Alan D. Solomont, A70, A08P, former U.S. ambassador to Spain and Andorra and a lifelong social and political activist, serves as the Pierre and Pamela Omidyar Dean of the Jonathan M. Tisch College of Civic Life at Tufts.

Prior to his posting to Madrid, Solomont chaired the bipartisan board of directors of the Corporation for National and Community Service, the federal agency that oversees such domestic service programs as AmeriCorps, Learn and Serve America, VISTA and Senior Corps. He was first appointed to the board by President Clinton in 2000, reappointed by President George W. Bush in 2007 and elected chair in 2009.

Like President Obama, who nominated him for the ambassadorship in the summer of 2009, Solomont as a young man worked as a community organizer, in the city of Lowell, Mass. He traces his interest in the problems of America’s cities to his mentor at Tufts, Antonia Chayes, the former dean of Jackson College, who taught urban studies in the political science department and served with her husband, Abram Chayes, in the Kennedy administration. To this day, Solomont said, she has been “an enormous influence on my intellectual growth.”

Throughout his career, Solomont has embraced the ability of political activism and public service to benefit society.

After graduating from Tufts with a B.A. in political science and urban studies, Solomont made his first trip to Spain on a Thomas J. Watson Fellowship for postgraduate study and travel abroad.

He returned to his native Massachusetts to work as a community organizer in Lowell. His mother was a nurse at Boston City Hospital, and he earned a B.S. in nursing from the University of Lowell (now the University of Massachusetts Lowell) in 1977.

Solomont spent much of his professional career in the health- and elder-care arenas. He built a network of elder-care facilities in New England as chair of Solomont Bailis Ventures. He invested in early-stage health-care companies and cofounded HouseWorks, a home-care company that helps seniors remain independent. He was also the founder and managing director of Angel Healthcare Investors.

A longtime leader in the Democratic Party, Solomont got his first exposure to national politics as an undergraduate in 1968, when he worked as a page during the tumultuous Democratic National Convention in Chicago. Later, he served as the party’s national finance chair from 1997 to 1998, and he was an early supporter of Barack Obama’s bid for the presidency. He played key roles in the presidential campaigns of John Kerry, Al Gore, Bill Clinton and Michael Dukakis.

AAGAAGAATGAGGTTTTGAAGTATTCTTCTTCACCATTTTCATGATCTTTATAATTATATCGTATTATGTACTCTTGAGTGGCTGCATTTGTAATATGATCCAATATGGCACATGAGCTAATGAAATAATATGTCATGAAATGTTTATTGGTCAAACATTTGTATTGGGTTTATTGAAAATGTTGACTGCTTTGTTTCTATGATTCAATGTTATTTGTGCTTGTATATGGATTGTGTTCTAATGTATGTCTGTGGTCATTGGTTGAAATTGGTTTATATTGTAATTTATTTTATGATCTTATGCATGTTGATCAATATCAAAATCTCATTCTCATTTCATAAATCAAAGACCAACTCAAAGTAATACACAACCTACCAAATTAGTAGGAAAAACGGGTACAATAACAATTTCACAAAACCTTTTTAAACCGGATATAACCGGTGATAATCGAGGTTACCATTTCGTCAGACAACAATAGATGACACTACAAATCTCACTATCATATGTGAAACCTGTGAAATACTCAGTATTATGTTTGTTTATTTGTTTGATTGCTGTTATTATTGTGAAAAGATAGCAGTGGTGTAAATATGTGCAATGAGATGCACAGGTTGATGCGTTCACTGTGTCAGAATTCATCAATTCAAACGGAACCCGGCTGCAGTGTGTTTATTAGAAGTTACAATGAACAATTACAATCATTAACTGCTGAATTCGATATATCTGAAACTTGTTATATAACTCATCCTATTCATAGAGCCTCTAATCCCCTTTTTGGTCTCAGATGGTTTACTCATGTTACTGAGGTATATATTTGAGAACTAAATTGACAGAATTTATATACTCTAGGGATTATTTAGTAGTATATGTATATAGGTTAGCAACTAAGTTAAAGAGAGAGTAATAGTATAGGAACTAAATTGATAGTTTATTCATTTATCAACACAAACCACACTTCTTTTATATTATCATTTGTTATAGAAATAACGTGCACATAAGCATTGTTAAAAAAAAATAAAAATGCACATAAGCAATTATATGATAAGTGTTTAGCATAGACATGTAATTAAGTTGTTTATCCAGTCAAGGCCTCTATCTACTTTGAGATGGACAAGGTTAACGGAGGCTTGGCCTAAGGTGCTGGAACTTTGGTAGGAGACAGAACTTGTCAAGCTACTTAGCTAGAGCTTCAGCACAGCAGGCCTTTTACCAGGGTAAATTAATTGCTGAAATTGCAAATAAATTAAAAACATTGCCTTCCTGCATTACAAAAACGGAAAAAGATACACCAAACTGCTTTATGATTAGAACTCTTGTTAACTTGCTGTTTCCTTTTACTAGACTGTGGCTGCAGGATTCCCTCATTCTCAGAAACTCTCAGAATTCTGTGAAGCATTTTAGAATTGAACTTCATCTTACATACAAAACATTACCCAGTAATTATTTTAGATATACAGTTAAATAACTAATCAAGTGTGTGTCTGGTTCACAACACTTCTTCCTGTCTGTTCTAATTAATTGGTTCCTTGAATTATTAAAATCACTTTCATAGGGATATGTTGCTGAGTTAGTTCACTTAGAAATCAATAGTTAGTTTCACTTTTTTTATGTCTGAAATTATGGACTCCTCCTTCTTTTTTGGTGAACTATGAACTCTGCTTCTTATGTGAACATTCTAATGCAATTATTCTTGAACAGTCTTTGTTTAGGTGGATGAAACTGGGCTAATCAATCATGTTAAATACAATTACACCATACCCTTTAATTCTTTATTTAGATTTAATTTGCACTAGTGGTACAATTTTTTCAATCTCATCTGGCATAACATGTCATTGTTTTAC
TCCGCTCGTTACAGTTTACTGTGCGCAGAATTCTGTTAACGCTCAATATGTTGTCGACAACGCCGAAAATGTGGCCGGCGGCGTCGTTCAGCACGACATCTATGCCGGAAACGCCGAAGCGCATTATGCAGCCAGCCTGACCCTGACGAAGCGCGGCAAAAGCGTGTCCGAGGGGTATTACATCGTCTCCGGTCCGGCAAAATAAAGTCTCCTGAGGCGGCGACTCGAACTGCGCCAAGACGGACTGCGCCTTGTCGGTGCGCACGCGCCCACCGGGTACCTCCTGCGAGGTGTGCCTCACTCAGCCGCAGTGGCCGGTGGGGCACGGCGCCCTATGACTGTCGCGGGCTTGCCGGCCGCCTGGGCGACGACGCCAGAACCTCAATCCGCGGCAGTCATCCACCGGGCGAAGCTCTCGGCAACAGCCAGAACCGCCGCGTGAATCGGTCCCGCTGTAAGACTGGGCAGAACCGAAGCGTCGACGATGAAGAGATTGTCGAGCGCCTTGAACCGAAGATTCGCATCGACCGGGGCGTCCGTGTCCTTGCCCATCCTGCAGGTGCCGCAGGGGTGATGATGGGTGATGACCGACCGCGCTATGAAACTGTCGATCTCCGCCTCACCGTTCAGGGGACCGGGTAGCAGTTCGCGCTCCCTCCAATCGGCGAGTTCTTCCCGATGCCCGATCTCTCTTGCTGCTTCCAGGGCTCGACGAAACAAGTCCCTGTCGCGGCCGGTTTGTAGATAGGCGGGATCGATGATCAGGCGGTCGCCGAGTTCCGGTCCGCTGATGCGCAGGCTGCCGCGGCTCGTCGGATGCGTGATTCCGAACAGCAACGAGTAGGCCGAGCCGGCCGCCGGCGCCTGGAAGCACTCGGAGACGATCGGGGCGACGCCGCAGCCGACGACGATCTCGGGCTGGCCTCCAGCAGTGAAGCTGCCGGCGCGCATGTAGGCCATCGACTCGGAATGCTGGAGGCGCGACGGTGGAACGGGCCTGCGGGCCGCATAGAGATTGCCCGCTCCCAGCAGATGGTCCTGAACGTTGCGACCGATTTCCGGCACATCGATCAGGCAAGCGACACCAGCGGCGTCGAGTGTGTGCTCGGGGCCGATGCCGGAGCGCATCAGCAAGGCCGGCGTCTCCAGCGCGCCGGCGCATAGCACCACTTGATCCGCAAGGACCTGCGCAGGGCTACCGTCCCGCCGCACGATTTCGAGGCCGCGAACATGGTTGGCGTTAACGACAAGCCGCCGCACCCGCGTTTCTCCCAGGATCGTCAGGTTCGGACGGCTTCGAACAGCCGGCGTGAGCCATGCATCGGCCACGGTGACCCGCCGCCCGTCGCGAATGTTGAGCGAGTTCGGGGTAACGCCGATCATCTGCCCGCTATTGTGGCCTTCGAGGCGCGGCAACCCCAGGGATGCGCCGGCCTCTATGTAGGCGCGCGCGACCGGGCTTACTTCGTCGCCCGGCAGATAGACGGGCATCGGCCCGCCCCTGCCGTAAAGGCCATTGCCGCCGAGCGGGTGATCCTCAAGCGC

Through the years, Solomont has remained deeply involved in Tufts. As a Tisch College senior fellow and visiting instructor, he taught an undergraduate political science seminar on the American presidency, a course known for the political luminaries and leaders he brought to campus.

A trustee emeritus of the university, Solomont was the founding chair of the Tisch College board of advisors. To mark the 10th anniversary of the college in 2011, his friends and colleagues endowed the Alan D. Solomont Lecture in recognition of his leadership as an active citizen. Congresswoman Nancy Pelosi, the first woman speaker of the U.S. House of Representatives, gave the inaugural lecture, and Solomont himself was selected to deliver the second lecture this past April.

Solomont has served on the boards of a number of other nonprofit and for-profit organizations, including the Boston Medical Center, Boston Private Bank & Trust Co., Angel Healthcare Investors, the New Israel Fund, Israel Policy Forum, the University of Lowell, the University of Massachusetts, the John F. Kennedy Presidential Library Foundation and the WGBH Educational Foundation. He has chaired the boards of Combined Jewish Philanthropies of Greater Boston and Hebrew Senior Life, a nonprofit elder-care provider in Boston.

Tisch College was established in 2000 as the University College of Citizenship and Public Service, with seed funding from Pamela Omidyar, J89, and Pierre Omidyar, A88, the founder of eBay. The enterprise broke new ground by embracing public service and active citizenship as university-wide values not tied to any one school or discipline. In 2006, Jonathan M. Tisch, A76, a university trustee, donated $40 million to endow the college that now bears his name.